Need Custody Attorneys in Nebraska?

Does the child’s opinion matter? A minor has no say under Nebraska law.

When you have kids, breaking up with your longtime partner isn’t as easy as packing up and leaving. In this situation, many parents wonder who will get custody of the children, without knowing that they can decide for themselves. It doesn’t have to be like the movies where parents battle each other in court because all it takes is to find reliable Nebraska child custody attorneys to help you work out a parenting plan.

If the parents cannot bear to be in the same room and there is no chance they can agree on anything, then, yes, it will be the judge who will make a decision based on the best interests of the child. The problem is that you may not like this decision because the judge may have different ideas about the best interests of the child than you do.

Nebraska is considered a 50-50 state and the judges are trying to award joint custody because frequent contact and a good relationship with both parents is in the best interests of the child. Only if one parent is found unfit will the judge rule on sole custody, thereby limiting the rights of the other parent.

If possible, you should consult experienced child custody attorneys in Omaha or the city where you live and work on a parenting plan that you and your ex can be happy with.

There are two things to decide – physical custody and legal custody. If you and your ex are able to work together as a team in the child’s best interest, you can agree on a division of responsibilities and create your own joint custody agreement.

Custody relates to where the child will live. Sole custody means that one of the parents is the custodial parent and the child spends most of their time with them. The other parent has visitation rights, and you can work out a schedule that includes overnight stays, alternate weekend visits, or splitting up the holidays so you can both enjoy the child.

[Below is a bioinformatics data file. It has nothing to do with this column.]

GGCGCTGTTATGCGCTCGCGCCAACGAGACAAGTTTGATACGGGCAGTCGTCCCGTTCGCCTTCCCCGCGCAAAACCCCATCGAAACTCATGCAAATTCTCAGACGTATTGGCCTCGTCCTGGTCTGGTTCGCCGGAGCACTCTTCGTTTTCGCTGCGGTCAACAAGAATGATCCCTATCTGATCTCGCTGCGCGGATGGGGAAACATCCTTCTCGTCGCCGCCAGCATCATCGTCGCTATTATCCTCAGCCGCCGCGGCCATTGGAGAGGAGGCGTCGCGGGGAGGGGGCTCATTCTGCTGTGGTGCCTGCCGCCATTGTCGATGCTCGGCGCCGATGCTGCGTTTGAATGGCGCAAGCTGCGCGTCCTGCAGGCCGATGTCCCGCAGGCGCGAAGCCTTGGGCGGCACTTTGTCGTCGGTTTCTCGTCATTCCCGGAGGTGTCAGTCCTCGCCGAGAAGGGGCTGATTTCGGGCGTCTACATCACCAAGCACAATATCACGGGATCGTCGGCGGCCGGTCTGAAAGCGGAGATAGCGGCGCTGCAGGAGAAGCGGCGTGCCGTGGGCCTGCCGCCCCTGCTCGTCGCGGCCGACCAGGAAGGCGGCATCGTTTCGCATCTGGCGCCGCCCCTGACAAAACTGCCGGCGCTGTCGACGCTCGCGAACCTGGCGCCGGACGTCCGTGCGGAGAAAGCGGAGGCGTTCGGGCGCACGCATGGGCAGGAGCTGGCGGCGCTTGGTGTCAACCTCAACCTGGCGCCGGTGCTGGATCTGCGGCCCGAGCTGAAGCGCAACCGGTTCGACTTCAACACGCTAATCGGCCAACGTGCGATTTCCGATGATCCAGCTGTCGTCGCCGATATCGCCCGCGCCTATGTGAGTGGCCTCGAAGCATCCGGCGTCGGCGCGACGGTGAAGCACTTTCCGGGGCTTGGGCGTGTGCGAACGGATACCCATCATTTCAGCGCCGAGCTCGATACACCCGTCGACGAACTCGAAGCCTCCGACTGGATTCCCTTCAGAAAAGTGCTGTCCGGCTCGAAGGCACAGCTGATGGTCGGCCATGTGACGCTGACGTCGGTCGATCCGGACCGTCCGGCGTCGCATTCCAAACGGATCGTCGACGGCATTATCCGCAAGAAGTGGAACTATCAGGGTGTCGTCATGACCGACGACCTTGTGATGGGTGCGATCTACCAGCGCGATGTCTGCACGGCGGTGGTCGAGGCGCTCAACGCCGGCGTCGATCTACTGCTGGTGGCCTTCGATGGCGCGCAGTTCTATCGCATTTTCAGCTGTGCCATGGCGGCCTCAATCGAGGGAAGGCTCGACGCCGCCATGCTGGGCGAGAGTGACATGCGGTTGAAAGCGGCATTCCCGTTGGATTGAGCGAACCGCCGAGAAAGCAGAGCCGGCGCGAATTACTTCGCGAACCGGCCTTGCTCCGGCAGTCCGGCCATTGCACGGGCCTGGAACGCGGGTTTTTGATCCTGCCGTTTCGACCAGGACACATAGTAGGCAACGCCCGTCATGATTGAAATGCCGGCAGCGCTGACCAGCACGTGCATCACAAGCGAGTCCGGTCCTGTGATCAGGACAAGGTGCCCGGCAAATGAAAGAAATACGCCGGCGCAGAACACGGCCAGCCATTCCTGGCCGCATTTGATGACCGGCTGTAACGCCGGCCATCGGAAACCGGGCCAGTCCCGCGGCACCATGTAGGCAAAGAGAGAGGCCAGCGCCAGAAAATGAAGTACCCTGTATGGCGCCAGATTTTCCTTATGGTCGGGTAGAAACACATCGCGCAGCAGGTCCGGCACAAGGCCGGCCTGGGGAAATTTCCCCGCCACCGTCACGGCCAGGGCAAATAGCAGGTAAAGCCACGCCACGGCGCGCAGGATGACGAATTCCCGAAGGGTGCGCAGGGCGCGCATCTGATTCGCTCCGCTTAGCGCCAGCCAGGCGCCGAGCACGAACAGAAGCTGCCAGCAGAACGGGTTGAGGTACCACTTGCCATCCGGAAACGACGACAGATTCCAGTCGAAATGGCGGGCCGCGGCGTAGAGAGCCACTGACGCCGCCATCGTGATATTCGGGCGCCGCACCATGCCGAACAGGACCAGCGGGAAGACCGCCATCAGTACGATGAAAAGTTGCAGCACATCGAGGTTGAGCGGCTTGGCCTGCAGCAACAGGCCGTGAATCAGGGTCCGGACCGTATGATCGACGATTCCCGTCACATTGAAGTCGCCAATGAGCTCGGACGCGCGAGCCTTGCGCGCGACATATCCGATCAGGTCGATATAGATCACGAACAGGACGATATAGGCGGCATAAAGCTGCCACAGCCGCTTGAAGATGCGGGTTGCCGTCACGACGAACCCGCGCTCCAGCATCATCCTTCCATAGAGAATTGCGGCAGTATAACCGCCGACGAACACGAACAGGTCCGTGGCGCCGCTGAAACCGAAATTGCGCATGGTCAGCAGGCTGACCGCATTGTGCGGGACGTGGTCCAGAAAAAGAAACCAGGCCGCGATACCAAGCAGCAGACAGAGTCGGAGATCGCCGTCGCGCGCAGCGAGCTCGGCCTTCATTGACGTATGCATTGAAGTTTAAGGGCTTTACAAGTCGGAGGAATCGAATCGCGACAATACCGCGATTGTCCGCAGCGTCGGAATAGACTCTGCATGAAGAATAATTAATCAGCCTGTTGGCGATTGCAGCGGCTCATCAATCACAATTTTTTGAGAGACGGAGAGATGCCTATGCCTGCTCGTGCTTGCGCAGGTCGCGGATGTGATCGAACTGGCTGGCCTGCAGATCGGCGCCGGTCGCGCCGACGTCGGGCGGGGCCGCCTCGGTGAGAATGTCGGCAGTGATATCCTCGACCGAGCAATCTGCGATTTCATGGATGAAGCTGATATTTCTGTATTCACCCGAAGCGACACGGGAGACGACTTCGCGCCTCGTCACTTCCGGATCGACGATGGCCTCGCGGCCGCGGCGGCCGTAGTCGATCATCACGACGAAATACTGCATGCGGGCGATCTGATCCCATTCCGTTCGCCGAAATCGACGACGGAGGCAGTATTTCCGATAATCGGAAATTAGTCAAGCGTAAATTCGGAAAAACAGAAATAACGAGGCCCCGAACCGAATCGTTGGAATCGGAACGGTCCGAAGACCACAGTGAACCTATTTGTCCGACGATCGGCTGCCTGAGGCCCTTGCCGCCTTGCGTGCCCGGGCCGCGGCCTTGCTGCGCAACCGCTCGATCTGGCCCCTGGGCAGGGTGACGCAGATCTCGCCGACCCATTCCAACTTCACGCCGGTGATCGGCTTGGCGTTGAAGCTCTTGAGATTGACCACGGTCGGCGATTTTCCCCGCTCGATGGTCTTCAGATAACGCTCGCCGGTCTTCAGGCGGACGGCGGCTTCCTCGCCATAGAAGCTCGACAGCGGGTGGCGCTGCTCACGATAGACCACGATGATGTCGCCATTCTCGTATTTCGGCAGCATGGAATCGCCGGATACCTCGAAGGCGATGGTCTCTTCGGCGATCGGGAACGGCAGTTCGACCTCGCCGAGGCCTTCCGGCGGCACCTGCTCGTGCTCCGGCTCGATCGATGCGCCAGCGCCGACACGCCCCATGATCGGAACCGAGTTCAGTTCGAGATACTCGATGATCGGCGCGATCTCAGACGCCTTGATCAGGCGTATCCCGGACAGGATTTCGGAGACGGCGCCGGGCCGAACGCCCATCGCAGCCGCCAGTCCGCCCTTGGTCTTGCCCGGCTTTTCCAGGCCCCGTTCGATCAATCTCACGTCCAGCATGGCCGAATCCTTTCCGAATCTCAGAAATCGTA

If circumstances allow, you can choose joint custody and the children will spend approximately equal amounts of time with both parents.

Silhouette of child and adult holding hands; Image courtesy of Geralt via Pixabay,

Does that mean you don’t have to pay alimony? Not really, child support is a different matter entirely and is calculated based on the parents’ income. Even if you have joint custody, you will still have to pay some form of child support if your income is significantly higher than your ex’s. Experienced child custody attorneys can help you work out the financial details of the parenting plan.

Legal custody refers to which parent will make all important decisions for the best interests of the child, such as B. Education, medical treatment, religious upbringing, community involvement, etc. If you decide to have joint legal custody, you must discuss all these issues with the other parent and come to an agreement.

Does the child’s opinion matter? A minor has no say under Nebraska law. The judge may choose to hear the child if they are of a reasonable age to reason, but they are under no obligation to consider their wishes in making their final decision.

If you have a solid parenting plan, you can take it to the judge and he will likely approve it with no changes.

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